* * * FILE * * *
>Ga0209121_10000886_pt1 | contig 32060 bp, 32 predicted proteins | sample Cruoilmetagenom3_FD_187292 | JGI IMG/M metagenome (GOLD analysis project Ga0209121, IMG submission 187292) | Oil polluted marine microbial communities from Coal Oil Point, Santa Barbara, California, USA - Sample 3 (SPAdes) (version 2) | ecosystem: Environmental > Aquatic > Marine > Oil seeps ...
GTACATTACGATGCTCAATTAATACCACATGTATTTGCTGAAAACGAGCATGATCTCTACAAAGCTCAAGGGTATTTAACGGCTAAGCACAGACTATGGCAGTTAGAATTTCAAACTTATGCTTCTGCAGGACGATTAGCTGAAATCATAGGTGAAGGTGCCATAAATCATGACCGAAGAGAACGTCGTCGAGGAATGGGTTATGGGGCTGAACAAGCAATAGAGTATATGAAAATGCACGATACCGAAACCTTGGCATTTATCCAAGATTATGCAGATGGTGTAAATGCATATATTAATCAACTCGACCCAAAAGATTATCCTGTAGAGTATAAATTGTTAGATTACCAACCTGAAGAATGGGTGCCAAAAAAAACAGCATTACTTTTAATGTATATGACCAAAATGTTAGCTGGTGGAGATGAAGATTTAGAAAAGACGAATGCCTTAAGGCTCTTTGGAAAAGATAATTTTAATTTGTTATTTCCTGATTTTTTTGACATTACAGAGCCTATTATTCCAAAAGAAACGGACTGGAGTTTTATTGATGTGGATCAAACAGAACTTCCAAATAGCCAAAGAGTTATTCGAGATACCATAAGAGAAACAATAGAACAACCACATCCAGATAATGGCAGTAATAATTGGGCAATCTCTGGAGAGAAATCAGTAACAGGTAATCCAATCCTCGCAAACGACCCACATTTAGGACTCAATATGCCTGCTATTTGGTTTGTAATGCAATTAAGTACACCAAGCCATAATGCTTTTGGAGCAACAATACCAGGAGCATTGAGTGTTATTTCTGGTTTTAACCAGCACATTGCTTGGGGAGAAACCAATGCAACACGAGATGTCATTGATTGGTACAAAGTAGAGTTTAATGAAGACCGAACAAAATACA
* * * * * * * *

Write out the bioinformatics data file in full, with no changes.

>Ga0209121_10000886_pt1 | contig 32060 bp, 32 predicted proteins | sample Cruoilmetagenom3_FD_187292 | JGI IMG/M metagenome (GOLD analysis project Ga0209121, IMG submission 187292) | Oil polluted marine microbial communities from Coal Oil Point, Santa Barbara, California, USA - Sample 3 (SPAdes) (version 2) | ecosystem: Environmental > Aquatic > Marine > Oil seeps ...
GTACATTACGATGCTCAATTAATACCACATGTATTTGCTGAAAACGAGCATGATCTCTACAAAGCTCAAGGGTATTTAACGGCTAAGCACAGACTATGGCAGTTAGAATTTCAAACTTATGCTTCTGCAGGACGATTAGCTGAAATCATAGGTGAAGGTGCCATAAATCATGACCGAAGAGAACGTCGTCGAGGAATGGGTTATGGGGCTGAACAAGCAATAGAGTATATGAAAATGCACGATACCGAAACCTTGGCATTTATCCAAGATTATGCAGATGGTGTAAATGCATATATTAATCAACTCGACCCAAAAGATTATCCTGTAGAGTATAAATTGTTAGATTACCAACCTGAAGAATGGGTGCCAAAAAAAACAGCATTACTTTTAATGTATATGACCAAAATGTTAGCTGGTGGAGATGAAGATTTAGAAAAGACGAATGCCTTAAGGCTCTTTGGAAAAGATAATTTTAATTTGTTATTTCCTGATTTTTTTGACATTACAGAGCCTATTATTCCAAAAGAAACGGACTGGAGTTTTATTGATGTGGATCAAACAGAACTTCCAAATAGCCAAAGAGTTATTCGAGATACCATAAGAGAAACAATAGAACAACCACATCCAGATAATGGCAGTAATAATTGGGCAATCTCTGGAGAGAAATCAGTAACAGGTAATCCAATCCTCGCAAACGACCCACATTTAGGACTCAATATGCCTGCTATTTGGTTTGTAATGCAATTAAGTACACCAAGCCATAATGCTTTTGGAGCAACAATACCAGGAGCATTGAGTGTTATTTCTGGTTTTAACCAGCACATTGCTTGGGGAGAAACCAATGCAACACGAGATGTCATTGATTGGTACAAAGTAGAGTTTAATGAAGACCGAACAAAATACA